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Ketrzyn’s tourism thrives on its fascinating history and natural beauty. The city’s rich past, from medieval origins to its pivotal role in World War II, provides an intriguing backdrop for visitors. Notably, the “Wolf’s Lair,” Hitler’s wartime headquarters, is now a museum, offering a deep dive into this historical period. Ketrzyn’s Gothic Teutonic castle, St. Jerzy Basilica, and St. John Church add to its architectural charm.
Despite facing wartime destruction, Ketrzyn has successfully restored its historical landmarks, hosting various cultural events and music concerts for visitors to enjoy. Food enthusiasts can relish regional cuisine, with pierogies as a highlight, at local restaurants like Karczma Berta and Zajazd Pod Zamkiem. The city’s warm ambiance and generous portion sizes make dining in Ketrzyn a memorable experience.
In essence, Ketrzyn’s combination of historical sites, museums, and natural allure offers a diverse and captivating experience for tourists exploring northeastern Poland.
Teutonic Castle: Explore the Gothic Teutonic castle, home to a museum and city library, where cultural events and concerts take place. St. Jerzy Basilica and St. John’s Church are also worth a visit.
St. John Church: Climb to the top of this church’s tower for a panoramic view of the city. You may even spot bird nests in some of the tower’s windows. It’s a must-visit historical site.
Ancient Teutonic Castle: This castle, dating back to the 12th century, now houses a museum and a souvenir shop. It’s located near St. John’s Church and offers a poignant monument to those who suffered during World War II.
St. Catherine Church: Admire the towering spire of St. Catherine Church, and don’t miss the nearby city fountain with directions to various European cities.
Karczma Berta: Known for its regional dishes and hearty portions, Karczma Berta is a must-visit for authentic Polish cuisine, including pierogies and unique beverages.
Zajazd Pod Zamkiem: Offering a diverse menu with a twist, this restaurant serves up large portions of high-quality food at reasonable prices.
Stara Kamienica: Located in the city center, this restaurant provides a cozy dining experience.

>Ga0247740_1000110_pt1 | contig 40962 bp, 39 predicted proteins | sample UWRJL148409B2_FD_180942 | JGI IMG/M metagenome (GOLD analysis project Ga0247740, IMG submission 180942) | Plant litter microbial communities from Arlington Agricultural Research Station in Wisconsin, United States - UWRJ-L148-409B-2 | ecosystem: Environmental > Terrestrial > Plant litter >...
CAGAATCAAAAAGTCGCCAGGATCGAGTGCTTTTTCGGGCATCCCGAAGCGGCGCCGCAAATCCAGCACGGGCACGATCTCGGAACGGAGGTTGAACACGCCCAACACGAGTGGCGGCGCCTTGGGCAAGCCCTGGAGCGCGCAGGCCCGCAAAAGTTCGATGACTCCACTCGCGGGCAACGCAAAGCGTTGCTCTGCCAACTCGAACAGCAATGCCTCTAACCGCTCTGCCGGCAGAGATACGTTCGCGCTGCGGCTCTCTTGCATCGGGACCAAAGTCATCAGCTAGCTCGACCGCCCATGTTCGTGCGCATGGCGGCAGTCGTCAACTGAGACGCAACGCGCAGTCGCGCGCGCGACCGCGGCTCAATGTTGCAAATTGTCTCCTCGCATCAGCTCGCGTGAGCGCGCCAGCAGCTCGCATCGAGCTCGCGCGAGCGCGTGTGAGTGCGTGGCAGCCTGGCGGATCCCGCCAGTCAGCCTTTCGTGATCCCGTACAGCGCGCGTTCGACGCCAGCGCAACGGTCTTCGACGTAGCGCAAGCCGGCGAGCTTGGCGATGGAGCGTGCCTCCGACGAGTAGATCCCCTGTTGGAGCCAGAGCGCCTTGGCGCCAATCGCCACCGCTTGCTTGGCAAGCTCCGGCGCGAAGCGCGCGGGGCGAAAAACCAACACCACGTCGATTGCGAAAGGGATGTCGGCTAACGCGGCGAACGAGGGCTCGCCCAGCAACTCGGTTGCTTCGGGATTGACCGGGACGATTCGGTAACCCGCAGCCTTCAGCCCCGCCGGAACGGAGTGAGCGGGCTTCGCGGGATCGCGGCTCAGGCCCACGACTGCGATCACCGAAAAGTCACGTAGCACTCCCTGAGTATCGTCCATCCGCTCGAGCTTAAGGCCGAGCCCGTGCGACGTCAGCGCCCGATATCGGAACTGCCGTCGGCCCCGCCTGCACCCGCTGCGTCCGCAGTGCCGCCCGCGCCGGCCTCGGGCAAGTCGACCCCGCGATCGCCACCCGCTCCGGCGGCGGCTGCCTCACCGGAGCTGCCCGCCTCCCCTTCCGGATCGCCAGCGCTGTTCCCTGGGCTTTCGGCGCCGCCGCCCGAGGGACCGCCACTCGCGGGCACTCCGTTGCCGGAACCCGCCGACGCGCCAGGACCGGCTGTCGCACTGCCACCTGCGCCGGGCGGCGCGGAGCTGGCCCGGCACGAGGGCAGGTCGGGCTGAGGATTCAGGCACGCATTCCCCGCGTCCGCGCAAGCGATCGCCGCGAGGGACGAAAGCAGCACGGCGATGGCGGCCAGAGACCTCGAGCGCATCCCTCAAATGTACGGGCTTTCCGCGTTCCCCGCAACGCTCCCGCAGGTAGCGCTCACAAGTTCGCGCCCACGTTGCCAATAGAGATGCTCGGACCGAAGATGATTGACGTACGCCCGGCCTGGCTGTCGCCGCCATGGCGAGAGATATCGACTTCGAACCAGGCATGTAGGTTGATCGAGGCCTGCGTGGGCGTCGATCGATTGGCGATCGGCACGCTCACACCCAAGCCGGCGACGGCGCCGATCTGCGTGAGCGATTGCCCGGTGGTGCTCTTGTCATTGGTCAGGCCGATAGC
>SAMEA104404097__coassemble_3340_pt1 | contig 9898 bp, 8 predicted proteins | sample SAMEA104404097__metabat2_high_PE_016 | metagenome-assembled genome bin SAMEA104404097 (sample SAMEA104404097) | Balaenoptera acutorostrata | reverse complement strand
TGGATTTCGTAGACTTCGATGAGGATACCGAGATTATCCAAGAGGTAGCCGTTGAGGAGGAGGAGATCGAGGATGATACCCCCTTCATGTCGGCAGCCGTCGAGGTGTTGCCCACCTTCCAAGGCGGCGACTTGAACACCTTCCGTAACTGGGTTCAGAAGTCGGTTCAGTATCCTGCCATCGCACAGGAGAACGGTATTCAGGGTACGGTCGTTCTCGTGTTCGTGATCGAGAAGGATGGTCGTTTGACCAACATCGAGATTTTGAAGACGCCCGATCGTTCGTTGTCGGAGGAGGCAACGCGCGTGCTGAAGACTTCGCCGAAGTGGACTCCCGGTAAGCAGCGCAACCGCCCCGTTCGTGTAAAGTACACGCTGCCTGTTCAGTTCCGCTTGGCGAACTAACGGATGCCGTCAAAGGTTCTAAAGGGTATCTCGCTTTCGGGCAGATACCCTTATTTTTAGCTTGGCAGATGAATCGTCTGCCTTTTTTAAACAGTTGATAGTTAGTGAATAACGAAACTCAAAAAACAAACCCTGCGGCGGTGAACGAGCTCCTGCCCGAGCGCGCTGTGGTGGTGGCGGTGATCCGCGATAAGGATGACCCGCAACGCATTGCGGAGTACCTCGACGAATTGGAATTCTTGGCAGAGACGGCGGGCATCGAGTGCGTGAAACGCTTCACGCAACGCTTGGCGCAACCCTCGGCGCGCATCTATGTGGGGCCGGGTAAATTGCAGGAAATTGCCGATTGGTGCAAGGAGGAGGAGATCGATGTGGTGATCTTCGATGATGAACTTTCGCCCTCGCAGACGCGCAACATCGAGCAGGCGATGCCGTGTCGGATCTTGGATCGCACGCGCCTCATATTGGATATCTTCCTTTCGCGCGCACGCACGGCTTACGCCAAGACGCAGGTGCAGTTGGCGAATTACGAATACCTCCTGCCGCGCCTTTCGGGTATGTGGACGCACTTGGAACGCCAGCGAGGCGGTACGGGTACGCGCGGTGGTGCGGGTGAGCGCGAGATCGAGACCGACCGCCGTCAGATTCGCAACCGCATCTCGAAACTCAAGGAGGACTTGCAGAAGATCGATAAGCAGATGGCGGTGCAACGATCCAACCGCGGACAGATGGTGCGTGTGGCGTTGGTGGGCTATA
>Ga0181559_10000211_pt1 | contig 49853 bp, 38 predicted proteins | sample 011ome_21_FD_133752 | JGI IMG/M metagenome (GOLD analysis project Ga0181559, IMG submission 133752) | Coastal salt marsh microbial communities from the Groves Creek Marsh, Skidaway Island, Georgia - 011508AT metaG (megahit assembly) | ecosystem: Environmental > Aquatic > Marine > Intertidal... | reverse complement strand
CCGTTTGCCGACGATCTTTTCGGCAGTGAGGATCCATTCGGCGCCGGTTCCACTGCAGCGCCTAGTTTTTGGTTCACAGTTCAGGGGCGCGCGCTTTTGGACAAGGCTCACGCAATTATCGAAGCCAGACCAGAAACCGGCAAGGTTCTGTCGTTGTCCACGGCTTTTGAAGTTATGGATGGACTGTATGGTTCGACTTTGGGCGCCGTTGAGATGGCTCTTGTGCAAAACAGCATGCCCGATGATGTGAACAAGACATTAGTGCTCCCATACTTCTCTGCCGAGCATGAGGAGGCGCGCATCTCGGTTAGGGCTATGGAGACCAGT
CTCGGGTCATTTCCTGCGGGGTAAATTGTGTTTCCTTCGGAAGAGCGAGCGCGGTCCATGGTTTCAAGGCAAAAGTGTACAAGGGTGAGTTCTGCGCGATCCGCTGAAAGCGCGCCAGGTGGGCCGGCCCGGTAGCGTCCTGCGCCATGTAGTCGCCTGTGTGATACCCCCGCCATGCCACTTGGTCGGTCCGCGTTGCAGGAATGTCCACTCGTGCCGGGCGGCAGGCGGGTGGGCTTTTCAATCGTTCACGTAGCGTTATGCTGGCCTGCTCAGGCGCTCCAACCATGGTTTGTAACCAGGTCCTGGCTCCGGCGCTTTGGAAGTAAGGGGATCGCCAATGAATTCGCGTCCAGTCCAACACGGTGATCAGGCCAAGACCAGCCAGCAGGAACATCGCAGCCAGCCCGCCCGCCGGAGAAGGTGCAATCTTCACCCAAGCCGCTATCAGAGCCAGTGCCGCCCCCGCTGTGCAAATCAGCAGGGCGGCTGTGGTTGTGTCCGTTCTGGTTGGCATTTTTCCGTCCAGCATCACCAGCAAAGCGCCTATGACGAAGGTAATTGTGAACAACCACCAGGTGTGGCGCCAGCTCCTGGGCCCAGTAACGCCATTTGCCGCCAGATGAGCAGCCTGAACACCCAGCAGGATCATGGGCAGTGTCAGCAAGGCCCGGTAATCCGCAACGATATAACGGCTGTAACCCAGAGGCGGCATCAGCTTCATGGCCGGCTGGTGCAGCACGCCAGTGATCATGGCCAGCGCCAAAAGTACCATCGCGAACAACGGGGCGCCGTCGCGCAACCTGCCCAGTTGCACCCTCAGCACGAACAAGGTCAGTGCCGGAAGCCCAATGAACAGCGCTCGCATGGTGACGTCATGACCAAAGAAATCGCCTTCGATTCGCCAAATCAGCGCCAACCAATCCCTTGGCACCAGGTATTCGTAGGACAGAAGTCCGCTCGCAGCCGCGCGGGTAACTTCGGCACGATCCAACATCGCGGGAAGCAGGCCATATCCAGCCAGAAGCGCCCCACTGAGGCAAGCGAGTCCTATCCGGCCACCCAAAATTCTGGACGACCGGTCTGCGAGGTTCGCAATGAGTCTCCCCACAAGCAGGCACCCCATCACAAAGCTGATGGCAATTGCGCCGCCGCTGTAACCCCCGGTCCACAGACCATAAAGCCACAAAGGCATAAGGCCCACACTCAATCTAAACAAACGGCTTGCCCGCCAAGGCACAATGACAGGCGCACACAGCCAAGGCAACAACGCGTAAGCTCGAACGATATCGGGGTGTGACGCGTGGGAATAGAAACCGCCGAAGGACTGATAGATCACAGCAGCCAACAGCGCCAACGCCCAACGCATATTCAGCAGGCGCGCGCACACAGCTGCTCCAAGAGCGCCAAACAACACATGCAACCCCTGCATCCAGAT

Bistro Spichlerz: A simple and welcoming spot for homemade food, including vegetarian options, with an upstairs gallery.
Kardamon Restaurant: Considered one of the best in Ketrzyn, it offers dishes like fish soup, cherry lemonade, and gingerbread, making it a great choice for a dining experience. It’s also vegetarian-friendly.
Explore Hitler’s “Wolf’s Lair”: Dive into history and the Second World War by visiting this eerie yet intriguing place. Hitler’s “Wolf’s Lair” served as the Führer’s headquarters during his military operations with the USSR from 1941 to 1944. Now a museum, you can explore over 80 bunkers and fortified buildings within the dense forest.
Visit the Masonic Lodge: Located on Adam Mickiewicz Street, this Neo-Gothic building, constructed from 1860 to 1864, is a unique attraction. Discover its history, which was interrupted by the Nazi regime, and learn about its post-war transformations.
Explore the Old Synagogue: The 1853 synagogue is an architectural gem in Ketrzyn, now home to a charitable foundation and a church of evangelical Christians.
Discover Bishop’s Castle Reshelle: This imposing red-brick castle in Ketrzyn is a historical wonder, featuring an arched tower and a high round tower. The castle complex also boasts two 16th-century wings.
Visit the Museum of Wojciech Kętrzynski: Located in the old town, this museum showcases the city’s history, preserved objects, and exhibitions like “Wojciech Kętrzynski 1838-1918” and “Palaces and Estates of Kentshinsky District.”
Visit special exchange points at railway stations, supermarkets, shopping centers, and tourist centers to exchange your money for local currency.
Opt for public transport like trams and buses for convenient and affordable city travel. Ticket prices may vary depending on the duration of your journey.
Exercise caution in crowded tourist areas to avoid pickpockets. Carry minimal cash and leave important documents in your hotel.
While many Poles understand English, a few phrases in Polish can go a long way in gaining local assistance.
Portions in local restaurants are often substantial, so consider sharing one dish between two people. Bargain when shopping in markets for the best deals.
E-mail: [email protected]
Tel. +370 698 45681
Professionally educated in sports and tourism management, Iveta is passionate about encouraging guests to explore the Northeastern region of Europe in the most attractive way. She has been working in the tourism industry since 2013, assisting customers from 64 countries, and she loves doing it!